Possibly. Still, this is a pretty grim picture to be coming out of such mainstream sources. It doesn't say anything about them seeing any kind of major economic recovery during this time, so they might in fact have diminishing demand already factored in.

Good point, although they didn't come right out and say it they did mention specifically field depletion. I think they meant a combination of both increased demand and field depletion that leads up to the total 2-3mm bbl/d gap.

They also discussed how this will lead to reduced CAPEX budgets for E&D thus exacerbating the problem. I think the Majors/Integrated sector is going to be significantly challenged in growing production and satsifying the street in this scenario. They will most likely have to grow through acquisitions of nat gas independents in the U.S. and abroad.

They are predicting peak oil because they say:

[quote]... as new projects will not be able to replace diminishing production and aging fields fast enough starting in late 2010....[/quote]

That article is so great! Thanks for sharing it into us. I’ve learned something new. But aside from that breaking report let me share something new concern to you, nowadays. Video games have been pilloried since the dawn of the technology, and the criticism has only intensified since the late 90s, when Mortal Kombat and parents decried the violence, and then Grand Theft Auto and Postal only made the clamor noisier. However, the danger of addiction to video games is real – young adults are increasingly cutting themselves off from real world contact and interaction, and the consequences are very real – there aren't cheat codes for estrangement from loved ones. Video game detox centers do exist, and they're popping up all over the globe. It is worth same day payday loans and potential freak outs to make sure you and your loved ones don't take video games too seriously.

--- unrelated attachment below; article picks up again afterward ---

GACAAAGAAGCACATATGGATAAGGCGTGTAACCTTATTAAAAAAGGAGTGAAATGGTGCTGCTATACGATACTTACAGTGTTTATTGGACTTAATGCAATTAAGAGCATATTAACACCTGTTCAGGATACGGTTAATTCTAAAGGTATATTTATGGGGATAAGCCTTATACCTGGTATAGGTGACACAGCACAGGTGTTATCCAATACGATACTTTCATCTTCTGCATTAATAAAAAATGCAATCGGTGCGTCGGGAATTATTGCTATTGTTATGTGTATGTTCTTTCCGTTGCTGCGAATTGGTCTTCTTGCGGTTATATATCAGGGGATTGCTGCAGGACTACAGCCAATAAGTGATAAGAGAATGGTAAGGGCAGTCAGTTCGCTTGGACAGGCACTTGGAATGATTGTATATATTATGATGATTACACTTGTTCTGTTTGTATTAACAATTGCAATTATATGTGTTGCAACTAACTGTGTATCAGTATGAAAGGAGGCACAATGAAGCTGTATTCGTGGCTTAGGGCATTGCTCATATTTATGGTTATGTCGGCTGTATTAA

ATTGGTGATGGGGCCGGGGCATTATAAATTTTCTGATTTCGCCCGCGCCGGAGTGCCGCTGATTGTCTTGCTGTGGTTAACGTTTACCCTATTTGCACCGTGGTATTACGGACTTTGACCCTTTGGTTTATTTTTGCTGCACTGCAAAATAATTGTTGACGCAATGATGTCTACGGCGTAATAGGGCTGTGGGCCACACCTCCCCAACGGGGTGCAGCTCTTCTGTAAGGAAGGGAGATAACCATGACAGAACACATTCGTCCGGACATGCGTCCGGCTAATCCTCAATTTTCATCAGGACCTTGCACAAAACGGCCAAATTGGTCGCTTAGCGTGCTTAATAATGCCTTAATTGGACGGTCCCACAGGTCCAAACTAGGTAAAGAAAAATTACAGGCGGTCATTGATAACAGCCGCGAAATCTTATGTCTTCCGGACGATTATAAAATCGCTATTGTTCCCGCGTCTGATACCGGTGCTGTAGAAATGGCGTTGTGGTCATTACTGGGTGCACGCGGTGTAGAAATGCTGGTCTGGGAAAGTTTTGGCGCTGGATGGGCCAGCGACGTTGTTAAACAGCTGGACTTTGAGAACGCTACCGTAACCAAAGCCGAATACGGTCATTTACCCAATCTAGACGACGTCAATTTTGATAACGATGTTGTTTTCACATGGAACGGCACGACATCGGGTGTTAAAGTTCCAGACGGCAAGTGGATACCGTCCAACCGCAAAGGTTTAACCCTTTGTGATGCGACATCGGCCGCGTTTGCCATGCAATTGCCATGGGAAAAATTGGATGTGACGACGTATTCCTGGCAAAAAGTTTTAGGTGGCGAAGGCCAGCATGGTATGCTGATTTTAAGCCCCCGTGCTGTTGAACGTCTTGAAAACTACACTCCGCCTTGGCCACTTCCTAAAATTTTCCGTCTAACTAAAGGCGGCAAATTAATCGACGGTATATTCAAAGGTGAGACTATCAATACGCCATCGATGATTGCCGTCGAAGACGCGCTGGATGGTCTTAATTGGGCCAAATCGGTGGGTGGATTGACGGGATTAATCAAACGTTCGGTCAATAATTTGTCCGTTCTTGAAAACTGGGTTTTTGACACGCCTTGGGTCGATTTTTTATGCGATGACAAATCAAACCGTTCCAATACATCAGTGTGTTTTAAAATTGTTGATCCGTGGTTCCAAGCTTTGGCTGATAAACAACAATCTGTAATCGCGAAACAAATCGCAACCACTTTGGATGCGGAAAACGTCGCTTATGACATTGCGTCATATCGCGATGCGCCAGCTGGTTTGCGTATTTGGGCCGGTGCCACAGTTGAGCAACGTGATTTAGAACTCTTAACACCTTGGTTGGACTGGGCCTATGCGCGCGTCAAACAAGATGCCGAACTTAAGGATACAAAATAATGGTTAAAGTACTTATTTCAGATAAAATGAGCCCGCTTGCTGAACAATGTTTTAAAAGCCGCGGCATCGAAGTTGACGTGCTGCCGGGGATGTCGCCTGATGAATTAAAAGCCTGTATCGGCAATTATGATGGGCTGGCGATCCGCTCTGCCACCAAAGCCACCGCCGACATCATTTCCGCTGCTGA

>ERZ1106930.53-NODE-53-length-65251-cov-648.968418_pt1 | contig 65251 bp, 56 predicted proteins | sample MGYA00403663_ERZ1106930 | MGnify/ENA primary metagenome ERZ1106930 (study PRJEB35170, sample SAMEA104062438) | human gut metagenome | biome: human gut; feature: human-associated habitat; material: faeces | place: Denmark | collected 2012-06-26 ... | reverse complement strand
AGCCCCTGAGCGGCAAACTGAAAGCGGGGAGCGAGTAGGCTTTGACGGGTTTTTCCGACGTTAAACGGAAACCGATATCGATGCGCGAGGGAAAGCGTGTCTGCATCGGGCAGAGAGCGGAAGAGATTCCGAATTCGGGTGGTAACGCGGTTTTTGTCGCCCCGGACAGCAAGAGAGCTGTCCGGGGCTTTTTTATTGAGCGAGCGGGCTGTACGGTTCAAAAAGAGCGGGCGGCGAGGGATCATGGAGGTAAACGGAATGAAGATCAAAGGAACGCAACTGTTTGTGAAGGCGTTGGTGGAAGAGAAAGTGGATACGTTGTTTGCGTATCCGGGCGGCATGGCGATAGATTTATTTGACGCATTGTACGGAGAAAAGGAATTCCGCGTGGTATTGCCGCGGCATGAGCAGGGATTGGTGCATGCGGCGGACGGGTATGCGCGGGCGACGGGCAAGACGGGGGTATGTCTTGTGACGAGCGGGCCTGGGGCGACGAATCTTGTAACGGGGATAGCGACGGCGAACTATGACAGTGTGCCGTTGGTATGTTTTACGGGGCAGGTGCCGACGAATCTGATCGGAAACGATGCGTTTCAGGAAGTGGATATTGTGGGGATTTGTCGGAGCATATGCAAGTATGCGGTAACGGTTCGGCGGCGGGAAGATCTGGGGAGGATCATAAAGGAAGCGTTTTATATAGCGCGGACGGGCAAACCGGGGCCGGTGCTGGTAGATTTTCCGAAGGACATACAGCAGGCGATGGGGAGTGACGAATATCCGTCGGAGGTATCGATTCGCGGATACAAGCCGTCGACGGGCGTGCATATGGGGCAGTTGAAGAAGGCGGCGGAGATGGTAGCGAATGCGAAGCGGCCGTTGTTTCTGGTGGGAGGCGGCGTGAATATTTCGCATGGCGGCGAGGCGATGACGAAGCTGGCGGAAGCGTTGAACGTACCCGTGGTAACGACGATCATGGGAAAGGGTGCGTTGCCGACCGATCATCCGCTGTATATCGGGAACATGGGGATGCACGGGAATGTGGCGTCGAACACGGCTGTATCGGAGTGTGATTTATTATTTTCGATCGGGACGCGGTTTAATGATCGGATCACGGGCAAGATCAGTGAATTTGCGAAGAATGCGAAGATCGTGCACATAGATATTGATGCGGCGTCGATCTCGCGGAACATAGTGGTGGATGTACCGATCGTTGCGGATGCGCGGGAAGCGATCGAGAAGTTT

Grand Theft Oil !!!!

..young adults are increasingly cutting themselves off from real world contact and interaction..

And can you really blame them?

Don't feed the trolls, or in this case, the spammer.

As far as general resource depletion goes, there is a bit of misunderstanding present in the area, ill quote Rothbard( http://mises.org/rothbard/newlibertywhole.asp ) to explain how capitalism solves any problems concerning the general Peak Oil theme:

Conservation of Resources

As we have mentioned, the selfsame liberals who claim that we have entered the "postscarcity" age and are in no further need of economic growth, are in the forefront of the complaint that "capitalist greed" is destroying our scarce natural resources. The gloom-and-doom soothsayers of the Club of Rome, for example, by simply extrapolating current trends of resource use, confidently predict the exhaustion of vital raw materials within forty years. But confident — and completely faulty — predictions of exhaustion of raw materials have been made countless times in recent centuries.

What the soothsayers have overlooked is the vital role that the free-market economic mechanism plays in conserving, and adding to, natural resources. Let us consider, for example, a typical copper mine. Why has copper ore not been exhausted long before now by the inexorable demands of our industrial civilization? Why is it that copper miners, once they have found and opened a vein of ore, do not mine all the copper immediately; why, instead, do they conserve the copper mine, add to it, and extract the copper gradually, from year to year? Because the mine owners realize that, for example, if they triple this year's production of copper they may indeed triple this year's income, but they will also be depleting the mine, and therefore the future income they will be able to derive from it. On the market, this loss of future income is immediately reflected in the monetary value — the price — of the mine [p. 248] as a whole. This monetary value, reflected in the selling price of the mine, and then of individual shares of mining stock, is based on the expected future income to be earned from the production of the copper; any depletion of the mine, then, will lower the value of the mine and hence the price of the mining stock. Every mine owner, then, has to weigh the advantages of immediate income from copper production against the loss in the "capital value" of the mine as a whole, and hence against the loss in the value of his shares.